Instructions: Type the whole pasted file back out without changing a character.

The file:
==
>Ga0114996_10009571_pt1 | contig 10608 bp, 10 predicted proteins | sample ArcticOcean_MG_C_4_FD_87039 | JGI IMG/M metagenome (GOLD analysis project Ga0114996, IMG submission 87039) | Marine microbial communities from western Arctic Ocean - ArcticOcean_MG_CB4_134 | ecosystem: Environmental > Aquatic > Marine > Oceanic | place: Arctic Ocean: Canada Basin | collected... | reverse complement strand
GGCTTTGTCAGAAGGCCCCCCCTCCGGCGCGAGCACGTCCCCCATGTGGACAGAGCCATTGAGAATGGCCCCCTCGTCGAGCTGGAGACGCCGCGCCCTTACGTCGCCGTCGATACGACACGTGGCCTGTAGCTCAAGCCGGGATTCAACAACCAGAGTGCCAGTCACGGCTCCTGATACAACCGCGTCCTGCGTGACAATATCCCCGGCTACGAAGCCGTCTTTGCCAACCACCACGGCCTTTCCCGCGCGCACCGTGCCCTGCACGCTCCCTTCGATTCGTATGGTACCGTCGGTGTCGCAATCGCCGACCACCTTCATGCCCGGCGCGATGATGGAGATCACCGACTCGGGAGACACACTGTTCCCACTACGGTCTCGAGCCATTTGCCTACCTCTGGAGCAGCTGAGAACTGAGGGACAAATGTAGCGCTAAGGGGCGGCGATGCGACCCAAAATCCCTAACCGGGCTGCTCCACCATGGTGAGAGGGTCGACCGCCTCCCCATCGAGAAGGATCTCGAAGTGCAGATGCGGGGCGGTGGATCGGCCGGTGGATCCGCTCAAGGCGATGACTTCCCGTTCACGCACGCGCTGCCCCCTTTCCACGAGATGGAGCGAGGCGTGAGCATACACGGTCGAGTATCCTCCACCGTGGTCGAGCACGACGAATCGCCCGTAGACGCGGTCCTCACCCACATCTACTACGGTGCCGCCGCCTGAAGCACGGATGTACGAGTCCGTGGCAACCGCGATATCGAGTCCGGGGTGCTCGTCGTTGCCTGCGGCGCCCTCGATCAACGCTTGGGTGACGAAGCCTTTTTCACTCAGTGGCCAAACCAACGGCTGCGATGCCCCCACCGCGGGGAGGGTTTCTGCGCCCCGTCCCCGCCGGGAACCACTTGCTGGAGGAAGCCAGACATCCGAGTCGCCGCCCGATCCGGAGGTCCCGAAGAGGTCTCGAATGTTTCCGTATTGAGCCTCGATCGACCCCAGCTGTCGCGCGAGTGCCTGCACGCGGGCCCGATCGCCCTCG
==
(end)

>Ga0114996_10009571_pt1 | contig 10608 bp, 10 predicted proteins | sample ArcticOcean_MG_C_4_FD_87039 | JGI IMG/M metagenome (GOLD analysis project Ga0114996, IMG submission 87039) | Marine microbial communities from western Arctic Ocean - ArcticOcean_MG_CB4_134 | ecosystem: Environmental > Aquatic > Marine > Oceanic | place: Arctic Ocean: Canada Basin | collected... | reverse complement strand
GGCTTTGTCAGAAGGCCCCCCCTCCGGCGCGAGCACGTCCCCCATGTGGACAGAGCCATTGAGAATGGCCCCCTCGTCGAGCTGGAGACGCCGCGCCCTTACGTCGCCGTCGATACGACACGTGGCCTGTAGCTCAAGCCGGGATTCAACAACCAGAGTGCCAGTCACGGCTCCTGATACAACCGCGTCCTGCGTGACAATATCCCCGGCTACGAAGCCGTCTTTGCCAACCACCACGGCCTTTCCCGCGCGCACCGTGCCCTGCACGCTCCCTTCGATTCGTATGGTACCGTCGGTGTCGCAATCGCCGACCACCTTCATGCCCGGCGCGATGATGGAGATCACCGACTCGGGAGACACACTGTTCCCACTACGGTCTCGAGCCATTTGCCTACCTCTGGAGCAGCTGAGAACTGAGGGACAAATGTAGCGCTAAGGGGCGGCGATGCGACCCAAAATCCCTAACCGGGCTGCTCCACCATGGTGAGAGGGTCGACCGCCTCCCCATCGAGAAGGATCTCGAAGTGCAGATGCGGGGCGGTGGATCGGCCGGTGGATCCGCTCAAGGCGATGACTTCCCGTTCACGCACGCGCTGCCCCCTTTCCACGAGATGGAGCGAGGCGTGAGCATACACGGTCGAGTATCCTCCACCGTGGTCGAGCACGACGAATCGCCCGTAGACGCGGTCCTCACCCACATCTACTACGGTGCCGCCGCCTGAAGCACGGATGTACGAGTCCGTGGCAACCGCGATATCGAGTCCGGGGTGCTCGTCGTTGCCTGCGGCGCCCTCGATCAACGCTTGGGTGACGAAGCCTTTTTCACTCAGTGGCCAAACCAACGGCTGCGATGCCCCCACCGCGGGGAGGGTTTCTGCGCCCCGTCCCCGCCGGGAACCACTTGCTGGAGGAAGCCAGACATCCGAGTCGCCGCCCGATCCGGAGGTCCCGAAGAGGTCTCGAATGTTTCCGTATTGAGCCTCGATCGACCCCAGCTGTCGCGCGAGTGCCTGCACGCGGGCCCGATCGCCCTCG